Want to be a reporter or would you like to buy a report for the best price?
Just Sign Up here!
Privacy guidelines License our content Help
Having found his earth-based inventions and investments somewhat constricting. Not to mention cash-burning, at this moment Elon Musk is speaking at the 67th annual International Astronautical Congress in Guadalajara, Mexico, an annual gathering of engineers and scientists devoted to tackling the grandiose and technical questions shaping the future of space exploration, reported Zero Hedge.
Speakers this year also include NASA’s Scott Kelly, who spent a year at the International Space Station, and Buzz Aldrin, the second person to walk on the moon.
The event is most notable because for the first time, Musk will describe his long-anticipated plans for how to colonize Mars.
For those gathered today at the International Astronautical Conference in Guadalajara, Mexico, an animated video showing SpaceX's new rocket - known as "Big Falcon Rocket" - presented in the clip below, provides a sneak peek of this ambitious initiative.
It was not immediately clear how many trillions in taxpayer subsidies, or follow-on equity and convertible offering the project would require to be brought to completion, although we do salute Musk's vision.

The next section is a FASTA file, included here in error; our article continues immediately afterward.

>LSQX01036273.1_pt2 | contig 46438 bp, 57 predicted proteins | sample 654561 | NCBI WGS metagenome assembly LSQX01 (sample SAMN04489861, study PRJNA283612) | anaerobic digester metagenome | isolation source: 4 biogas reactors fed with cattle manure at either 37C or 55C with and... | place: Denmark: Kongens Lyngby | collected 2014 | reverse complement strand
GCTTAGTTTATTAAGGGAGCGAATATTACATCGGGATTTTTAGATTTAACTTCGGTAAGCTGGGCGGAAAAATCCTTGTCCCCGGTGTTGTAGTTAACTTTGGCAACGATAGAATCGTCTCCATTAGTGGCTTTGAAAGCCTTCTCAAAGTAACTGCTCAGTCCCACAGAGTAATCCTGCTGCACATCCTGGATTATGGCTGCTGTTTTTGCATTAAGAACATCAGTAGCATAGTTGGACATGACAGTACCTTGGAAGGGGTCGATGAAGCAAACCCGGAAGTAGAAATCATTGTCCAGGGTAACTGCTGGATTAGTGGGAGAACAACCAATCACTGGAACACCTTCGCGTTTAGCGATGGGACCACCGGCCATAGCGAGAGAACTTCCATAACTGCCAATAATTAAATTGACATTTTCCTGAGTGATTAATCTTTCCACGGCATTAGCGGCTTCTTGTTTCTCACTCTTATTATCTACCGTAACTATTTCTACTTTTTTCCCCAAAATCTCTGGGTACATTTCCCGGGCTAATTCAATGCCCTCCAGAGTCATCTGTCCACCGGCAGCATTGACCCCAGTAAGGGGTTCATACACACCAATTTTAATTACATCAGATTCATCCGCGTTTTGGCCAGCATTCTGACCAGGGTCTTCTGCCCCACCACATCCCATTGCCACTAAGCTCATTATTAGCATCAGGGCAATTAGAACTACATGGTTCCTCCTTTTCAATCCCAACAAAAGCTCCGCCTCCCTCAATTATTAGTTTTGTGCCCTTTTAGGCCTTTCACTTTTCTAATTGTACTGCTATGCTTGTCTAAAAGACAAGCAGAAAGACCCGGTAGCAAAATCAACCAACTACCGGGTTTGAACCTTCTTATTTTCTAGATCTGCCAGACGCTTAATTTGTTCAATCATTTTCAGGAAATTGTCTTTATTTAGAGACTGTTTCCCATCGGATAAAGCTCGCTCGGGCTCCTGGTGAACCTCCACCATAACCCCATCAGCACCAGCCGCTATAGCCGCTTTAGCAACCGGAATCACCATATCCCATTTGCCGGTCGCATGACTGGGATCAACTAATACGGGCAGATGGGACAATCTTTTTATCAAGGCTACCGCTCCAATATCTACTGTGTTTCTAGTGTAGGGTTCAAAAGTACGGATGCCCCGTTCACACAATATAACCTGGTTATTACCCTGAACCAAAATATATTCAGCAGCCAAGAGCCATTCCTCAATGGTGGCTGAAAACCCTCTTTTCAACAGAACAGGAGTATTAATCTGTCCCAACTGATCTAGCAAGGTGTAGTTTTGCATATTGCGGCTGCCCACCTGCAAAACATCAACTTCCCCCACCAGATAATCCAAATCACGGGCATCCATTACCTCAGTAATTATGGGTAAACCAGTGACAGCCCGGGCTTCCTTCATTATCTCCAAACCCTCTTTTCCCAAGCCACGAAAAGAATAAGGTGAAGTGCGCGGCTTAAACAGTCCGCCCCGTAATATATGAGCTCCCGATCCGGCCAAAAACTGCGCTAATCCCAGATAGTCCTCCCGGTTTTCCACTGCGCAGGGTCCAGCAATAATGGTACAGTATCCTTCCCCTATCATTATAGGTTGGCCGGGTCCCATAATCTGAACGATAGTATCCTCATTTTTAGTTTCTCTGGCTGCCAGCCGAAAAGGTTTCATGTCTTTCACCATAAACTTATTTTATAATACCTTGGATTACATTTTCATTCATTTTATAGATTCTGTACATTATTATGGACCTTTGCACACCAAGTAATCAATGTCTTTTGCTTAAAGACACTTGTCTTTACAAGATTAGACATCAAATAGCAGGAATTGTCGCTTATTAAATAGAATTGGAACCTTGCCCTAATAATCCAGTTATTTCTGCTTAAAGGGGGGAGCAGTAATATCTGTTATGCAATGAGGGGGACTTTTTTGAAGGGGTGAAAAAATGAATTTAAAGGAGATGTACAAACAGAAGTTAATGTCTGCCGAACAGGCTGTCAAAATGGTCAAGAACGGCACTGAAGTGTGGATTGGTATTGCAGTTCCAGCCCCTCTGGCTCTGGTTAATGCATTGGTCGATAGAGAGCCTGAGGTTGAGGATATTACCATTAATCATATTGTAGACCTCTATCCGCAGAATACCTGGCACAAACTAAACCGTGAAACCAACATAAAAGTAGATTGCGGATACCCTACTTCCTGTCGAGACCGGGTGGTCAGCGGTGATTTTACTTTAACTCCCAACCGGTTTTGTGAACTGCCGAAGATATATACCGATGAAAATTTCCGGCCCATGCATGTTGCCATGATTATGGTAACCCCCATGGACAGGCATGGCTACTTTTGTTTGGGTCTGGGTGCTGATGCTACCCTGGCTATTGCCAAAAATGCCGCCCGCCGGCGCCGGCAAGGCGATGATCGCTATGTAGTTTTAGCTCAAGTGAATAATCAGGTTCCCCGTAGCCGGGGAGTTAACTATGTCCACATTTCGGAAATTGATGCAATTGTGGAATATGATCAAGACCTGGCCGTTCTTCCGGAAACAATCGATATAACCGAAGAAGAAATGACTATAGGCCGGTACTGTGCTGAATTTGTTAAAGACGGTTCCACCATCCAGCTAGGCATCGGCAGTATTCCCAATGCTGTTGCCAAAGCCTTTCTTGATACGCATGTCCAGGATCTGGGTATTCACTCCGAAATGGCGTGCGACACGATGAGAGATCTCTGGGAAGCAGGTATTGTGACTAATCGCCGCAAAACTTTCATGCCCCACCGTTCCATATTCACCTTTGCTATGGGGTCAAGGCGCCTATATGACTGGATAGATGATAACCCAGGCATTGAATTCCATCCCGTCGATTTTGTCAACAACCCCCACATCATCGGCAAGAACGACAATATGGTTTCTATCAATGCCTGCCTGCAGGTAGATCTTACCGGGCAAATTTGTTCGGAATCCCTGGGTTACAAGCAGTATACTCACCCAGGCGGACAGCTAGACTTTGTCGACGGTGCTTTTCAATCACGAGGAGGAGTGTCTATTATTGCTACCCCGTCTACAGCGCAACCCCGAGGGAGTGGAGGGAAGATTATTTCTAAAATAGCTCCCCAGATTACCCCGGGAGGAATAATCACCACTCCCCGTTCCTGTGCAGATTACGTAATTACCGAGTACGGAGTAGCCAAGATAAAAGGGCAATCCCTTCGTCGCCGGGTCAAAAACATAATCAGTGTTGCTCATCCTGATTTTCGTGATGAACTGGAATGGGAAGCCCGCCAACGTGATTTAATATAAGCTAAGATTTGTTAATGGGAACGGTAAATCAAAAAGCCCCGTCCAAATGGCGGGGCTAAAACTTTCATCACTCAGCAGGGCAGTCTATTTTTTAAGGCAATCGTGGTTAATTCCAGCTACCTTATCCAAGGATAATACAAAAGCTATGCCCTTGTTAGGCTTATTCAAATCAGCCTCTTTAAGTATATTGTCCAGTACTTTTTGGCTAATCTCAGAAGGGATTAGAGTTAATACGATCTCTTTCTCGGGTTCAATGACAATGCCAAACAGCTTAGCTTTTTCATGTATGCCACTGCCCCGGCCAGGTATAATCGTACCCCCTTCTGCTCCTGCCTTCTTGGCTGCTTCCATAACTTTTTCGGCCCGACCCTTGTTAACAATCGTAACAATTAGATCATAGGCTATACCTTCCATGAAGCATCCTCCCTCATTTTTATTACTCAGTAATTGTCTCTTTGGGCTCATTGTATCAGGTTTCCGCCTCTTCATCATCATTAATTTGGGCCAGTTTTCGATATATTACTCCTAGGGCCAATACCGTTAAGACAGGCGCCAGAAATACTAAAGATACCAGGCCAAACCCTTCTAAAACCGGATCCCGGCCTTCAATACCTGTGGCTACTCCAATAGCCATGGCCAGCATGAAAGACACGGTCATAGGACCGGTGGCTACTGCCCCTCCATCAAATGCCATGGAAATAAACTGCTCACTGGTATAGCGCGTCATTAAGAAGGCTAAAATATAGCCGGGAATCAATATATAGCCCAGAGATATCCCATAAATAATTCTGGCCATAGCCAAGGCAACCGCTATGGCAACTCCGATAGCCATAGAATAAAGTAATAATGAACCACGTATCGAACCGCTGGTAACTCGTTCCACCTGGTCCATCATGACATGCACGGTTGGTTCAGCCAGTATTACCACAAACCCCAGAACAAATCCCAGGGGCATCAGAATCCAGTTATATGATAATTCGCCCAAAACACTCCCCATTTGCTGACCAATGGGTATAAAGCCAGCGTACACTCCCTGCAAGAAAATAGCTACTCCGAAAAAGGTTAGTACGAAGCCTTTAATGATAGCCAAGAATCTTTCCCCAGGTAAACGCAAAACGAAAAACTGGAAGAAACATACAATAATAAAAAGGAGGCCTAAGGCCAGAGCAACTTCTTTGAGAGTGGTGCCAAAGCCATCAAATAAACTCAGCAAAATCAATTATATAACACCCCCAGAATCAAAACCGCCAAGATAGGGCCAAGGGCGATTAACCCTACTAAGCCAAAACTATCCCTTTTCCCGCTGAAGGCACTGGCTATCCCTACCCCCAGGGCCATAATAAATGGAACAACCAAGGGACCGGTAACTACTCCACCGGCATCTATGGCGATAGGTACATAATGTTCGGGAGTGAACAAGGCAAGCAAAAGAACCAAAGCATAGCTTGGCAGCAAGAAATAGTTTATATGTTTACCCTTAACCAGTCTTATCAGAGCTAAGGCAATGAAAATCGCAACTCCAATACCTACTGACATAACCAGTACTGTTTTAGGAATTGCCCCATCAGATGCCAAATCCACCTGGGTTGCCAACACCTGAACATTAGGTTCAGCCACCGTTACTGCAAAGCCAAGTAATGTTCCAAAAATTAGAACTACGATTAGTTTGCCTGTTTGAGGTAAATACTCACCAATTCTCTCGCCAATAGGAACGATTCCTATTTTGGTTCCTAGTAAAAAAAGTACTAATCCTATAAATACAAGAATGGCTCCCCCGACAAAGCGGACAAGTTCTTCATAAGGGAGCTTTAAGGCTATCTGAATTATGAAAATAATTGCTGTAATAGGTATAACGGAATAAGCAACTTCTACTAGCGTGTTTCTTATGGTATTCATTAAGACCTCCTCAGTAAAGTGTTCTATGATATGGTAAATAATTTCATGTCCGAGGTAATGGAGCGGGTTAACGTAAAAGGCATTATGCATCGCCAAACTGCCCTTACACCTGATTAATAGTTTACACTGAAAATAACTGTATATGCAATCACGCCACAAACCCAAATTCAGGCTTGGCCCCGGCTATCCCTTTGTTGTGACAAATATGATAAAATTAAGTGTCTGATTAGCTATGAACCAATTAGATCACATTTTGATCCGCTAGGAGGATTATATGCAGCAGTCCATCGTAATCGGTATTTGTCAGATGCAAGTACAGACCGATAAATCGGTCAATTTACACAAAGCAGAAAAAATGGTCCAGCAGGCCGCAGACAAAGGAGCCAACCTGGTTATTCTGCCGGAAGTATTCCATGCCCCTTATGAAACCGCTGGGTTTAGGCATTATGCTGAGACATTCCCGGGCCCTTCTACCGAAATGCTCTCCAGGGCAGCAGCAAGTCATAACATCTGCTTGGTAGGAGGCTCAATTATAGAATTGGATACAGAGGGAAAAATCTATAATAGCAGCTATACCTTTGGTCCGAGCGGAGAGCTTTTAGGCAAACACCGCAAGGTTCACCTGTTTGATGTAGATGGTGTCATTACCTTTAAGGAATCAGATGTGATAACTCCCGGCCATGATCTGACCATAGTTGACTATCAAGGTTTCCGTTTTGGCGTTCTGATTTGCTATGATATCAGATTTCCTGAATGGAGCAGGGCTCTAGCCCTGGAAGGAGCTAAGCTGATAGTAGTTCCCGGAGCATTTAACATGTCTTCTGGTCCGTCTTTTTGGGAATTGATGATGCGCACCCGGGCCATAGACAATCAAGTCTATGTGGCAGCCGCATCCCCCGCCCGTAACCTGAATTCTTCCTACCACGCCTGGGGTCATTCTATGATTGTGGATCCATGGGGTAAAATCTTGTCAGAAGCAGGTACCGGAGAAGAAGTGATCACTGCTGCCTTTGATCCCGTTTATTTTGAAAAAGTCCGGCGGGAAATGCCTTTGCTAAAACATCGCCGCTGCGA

Here are some of Musk's initial comments:
"What I really want to achieve here is make Mars seem possible," he says.
Musk says there are two fundamental paths for humanity: We stay on Earth forever until an eventual extinction event or we become a multi-planet species.
Musk says he wants to create a "self-sustaining city" on Mars.
Musk says using traditional methods to get to Mars would cost about $10 billion per person. Musk argues that if we can decrease the cost of going to Mars to around $200,000 per ticket, or about the average cost of a house in the US, more people would want to go.
Musk says that eventually there will be an extinction-level event on Earth. (Surely he means, beyond the "sixth extinction" that humans are currently bringing about.) But Mars is just as likely to be hit by an asteroid, proportional to its size. And when the Sun engulfs the Earth, Mars won't be far behind.
"Early Mars was a lot like Earth," Musk says, comparing the two planets. "It's a little cold, but we could warm it up."
Musk says it would be "quite fun" to be on Mars, since it has 62.5% less gravity than Earth, which would allow humans to lift heavy things.
Musk has been successful is in the way he characterizes huge problems and the ability to address them. Need an atmosphere? Yes, we can adjust that. Need it warmer? We can warm the planet, just like we have Earth.
And so on.
Read more at zerohedge.com.